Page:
A good time at the Fair
The past three days have belonged to the Cuyahoga County Fair and our exhibit, "Memories of Cleveland." The library staff has been manning the exhibit in shifts since Monday afternoon and it's been a marvelous and instructive experience for us all.
We've set up in a third of the Home & Hobby Building, where we've installed 100 poster-size enlargements of some of our favorite pictures of Cleveland landmarks, events and people from years past. We have the Terminal Tower being built, the Cuyahoga River on fire, the Sterling Lindner Christmas Tree, Dorothy Fuldheim interviewing Bob Hope, the 1948 Indians winning the series, the 1964 Browns winning the championship game, Jesse Owens winning gold medals at the 1936 Olympics, Sam Sheppard and Eliot Ness, Big Chuck and Little John, Ghoulardi, Barnaby, Captain Penny and a host of other visual memories from the past of most middle-aged Clevelanders. The Cleveland Memory home page will be featuring shots from the fair all week, so go and see both the images themselves and the exhibit being constructed and enjoyed.
We expect 100,000 people to go through the fair and based on what we've seen so far, we're getting a very good percentage of everyone who's attended so far. The daytime crowds are streaming through the exhibit, 30 or 40 at a time and the evenings drop off only a little bit, right up to closing. Something like the announced start of the Demolition Derby or the fireworks display will momentarily empty the exhibit, but within a half hour it's right back up to normal. The people drift through the site, pausing for many minutes at each section of photos and often launch into explanations to their spouse, children or friends about one photo or another that has caught their eye. We've taken to hovering near such people, to ask if we may record what they have to say, and will be mounting their interviews to Cleveland Memory and/or the MemoryArchive.
There has also been a crew of graduate students from the CSU History Department working the crowds in the late afternoons, finding interesting folks to interview more extensively in a back room. And, after a slow start, our memory book is attracting many positive comments and favorite recollections from people, as well.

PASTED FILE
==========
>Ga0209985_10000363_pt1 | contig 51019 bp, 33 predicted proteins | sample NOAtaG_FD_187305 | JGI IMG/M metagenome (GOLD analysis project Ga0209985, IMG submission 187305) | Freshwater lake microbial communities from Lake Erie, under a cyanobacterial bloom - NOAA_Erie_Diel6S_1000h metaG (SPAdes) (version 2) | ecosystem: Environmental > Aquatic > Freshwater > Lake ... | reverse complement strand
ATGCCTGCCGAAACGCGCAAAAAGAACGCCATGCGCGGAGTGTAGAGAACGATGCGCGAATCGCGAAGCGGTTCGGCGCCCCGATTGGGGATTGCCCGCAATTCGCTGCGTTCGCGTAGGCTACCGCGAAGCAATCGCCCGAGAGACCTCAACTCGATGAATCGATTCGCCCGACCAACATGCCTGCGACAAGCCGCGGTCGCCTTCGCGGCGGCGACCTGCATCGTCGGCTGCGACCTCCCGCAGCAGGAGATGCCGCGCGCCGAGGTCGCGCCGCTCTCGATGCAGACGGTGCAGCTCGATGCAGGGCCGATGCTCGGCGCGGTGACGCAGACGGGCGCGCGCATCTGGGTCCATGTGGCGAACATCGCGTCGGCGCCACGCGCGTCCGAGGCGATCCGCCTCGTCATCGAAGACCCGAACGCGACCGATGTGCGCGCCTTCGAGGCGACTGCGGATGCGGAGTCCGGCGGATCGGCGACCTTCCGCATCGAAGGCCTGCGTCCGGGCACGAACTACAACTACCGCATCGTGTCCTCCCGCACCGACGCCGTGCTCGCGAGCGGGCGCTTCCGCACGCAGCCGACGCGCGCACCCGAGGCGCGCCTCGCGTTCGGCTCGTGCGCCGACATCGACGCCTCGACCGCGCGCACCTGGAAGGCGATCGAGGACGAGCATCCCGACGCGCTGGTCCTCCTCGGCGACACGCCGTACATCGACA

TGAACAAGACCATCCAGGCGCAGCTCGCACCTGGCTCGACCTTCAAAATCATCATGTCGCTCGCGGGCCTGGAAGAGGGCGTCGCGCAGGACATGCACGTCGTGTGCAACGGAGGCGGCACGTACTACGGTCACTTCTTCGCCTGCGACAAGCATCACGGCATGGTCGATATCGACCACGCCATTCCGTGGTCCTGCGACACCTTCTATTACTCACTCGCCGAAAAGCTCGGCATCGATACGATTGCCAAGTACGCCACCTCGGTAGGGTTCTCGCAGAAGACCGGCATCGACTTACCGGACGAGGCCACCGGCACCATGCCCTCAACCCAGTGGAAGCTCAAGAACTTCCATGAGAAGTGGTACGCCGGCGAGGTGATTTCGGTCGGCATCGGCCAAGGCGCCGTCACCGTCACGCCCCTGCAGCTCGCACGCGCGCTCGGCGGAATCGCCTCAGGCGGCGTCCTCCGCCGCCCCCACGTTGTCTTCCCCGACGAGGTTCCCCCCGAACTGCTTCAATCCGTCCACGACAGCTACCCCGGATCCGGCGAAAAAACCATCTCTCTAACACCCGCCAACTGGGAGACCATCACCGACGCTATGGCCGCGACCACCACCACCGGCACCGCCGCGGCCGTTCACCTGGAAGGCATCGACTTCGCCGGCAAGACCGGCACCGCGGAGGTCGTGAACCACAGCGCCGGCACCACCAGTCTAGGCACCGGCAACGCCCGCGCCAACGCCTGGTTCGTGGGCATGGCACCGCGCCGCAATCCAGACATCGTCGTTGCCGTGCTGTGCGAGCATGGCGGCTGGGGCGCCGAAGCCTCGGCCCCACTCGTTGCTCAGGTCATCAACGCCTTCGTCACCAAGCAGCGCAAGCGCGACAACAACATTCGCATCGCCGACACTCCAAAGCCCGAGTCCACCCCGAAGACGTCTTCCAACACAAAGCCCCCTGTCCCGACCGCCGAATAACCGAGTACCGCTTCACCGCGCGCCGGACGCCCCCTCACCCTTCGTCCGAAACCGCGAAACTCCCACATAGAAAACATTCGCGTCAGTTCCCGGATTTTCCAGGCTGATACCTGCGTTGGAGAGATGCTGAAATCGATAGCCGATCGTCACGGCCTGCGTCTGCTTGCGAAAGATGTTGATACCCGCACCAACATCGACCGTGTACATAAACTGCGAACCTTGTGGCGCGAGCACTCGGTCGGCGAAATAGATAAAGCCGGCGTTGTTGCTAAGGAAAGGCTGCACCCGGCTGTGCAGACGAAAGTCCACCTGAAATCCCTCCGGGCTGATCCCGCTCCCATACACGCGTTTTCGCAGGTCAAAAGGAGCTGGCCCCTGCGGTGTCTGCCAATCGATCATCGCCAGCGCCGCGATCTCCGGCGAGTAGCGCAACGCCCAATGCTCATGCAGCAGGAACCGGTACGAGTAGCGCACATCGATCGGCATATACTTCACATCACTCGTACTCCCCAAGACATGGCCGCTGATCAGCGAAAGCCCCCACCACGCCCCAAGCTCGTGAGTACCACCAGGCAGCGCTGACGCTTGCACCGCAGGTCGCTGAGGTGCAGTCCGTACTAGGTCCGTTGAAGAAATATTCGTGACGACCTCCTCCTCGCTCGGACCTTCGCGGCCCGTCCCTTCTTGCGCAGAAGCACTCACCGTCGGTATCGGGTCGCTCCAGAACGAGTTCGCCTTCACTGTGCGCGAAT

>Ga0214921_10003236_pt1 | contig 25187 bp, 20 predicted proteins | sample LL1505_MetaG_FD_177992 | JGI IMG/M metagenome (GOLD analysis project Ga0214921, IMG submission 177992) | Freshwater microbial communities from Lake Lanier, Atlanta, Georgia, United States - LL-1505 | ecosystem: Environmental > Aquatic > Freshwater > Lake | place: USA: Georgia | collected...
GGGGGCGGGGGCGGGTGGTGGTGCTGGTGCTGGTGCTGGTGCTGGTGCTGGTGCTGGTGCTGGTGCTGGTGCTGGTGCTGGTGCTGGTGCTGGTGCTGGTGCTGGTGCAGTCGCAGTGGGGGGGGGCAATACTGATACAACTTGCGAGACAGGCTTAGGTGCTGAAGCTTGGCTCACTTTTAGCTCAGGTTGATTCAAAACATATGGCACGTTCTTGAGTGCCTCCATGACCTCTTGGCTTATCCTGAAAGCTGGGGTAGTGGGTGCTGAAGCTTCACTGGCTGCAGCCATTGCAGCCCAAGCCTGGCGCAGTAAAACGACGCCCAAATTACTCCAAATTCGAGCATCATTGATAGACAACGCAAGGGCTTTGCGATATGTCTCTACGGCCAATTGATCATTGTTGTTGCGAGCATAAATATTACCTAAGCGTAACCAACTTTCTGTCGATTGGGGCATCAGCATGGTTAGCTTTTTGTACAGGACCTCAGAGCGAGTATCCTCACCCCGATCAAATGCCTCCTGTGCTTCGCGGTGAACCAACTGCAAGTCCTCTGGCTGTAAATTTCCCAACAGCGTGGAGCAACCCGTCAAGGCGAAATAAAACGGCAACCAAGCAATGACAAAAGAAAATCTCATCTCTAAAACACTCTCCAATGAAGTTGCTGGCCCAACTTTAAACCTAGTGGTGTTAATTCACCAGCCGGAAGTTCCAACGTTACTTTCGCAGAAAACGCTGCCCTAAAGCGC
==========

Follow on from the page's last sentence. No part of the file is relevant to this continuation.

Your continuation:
If there's been a common denominator to the memories people seem to have, they are 1) the downtown shopping experience, especially at Christmas time, 2) the city's sports teams and 3) the television celebrities. It makes us wonder what the children and teenagers in the crowd will have as memories of Cleveland, 40 years from now. There isn't the local programming like we saw in the '50s and '60s, so with the exceptions of people like Big Chuck and Dick Goddard, who themselves are legacies from that period, there aren't many distinctive individuals left to develop followings like Ghoulardi or Mr. Jingeling had.
Another benefit of this exhibit, besides introducing people to our holding and the Cleveland Memory Project and hearing about their memories, is the way that this exhibit has involved the library's staff in the Cleveland Memory Project. Much of the work on the CMP is done in a couple of library departments, but the staffing of this exhibit has cut across all departments and given everyone, from the director on down, the chance to be directly involved in the project and see how enjoyable and worthwhile our local history services are.
Memories are just one aspect of local history work and the range of information in Special Collections and the Cleveland Memory Project range from such casual recollections of the past to serious, scholarly research projects, but being in contact with people enjoying themselves like this reminds us all of how important a sense of place and a shared heritage is for the community. This exhibit has helped us emphasize the "Cleveland" in "Cleveland State" and we're very thankful that the Fair Board and National City have given us this opportunity to interact with the thousands of fair-goers. I think everyone's come out ahead.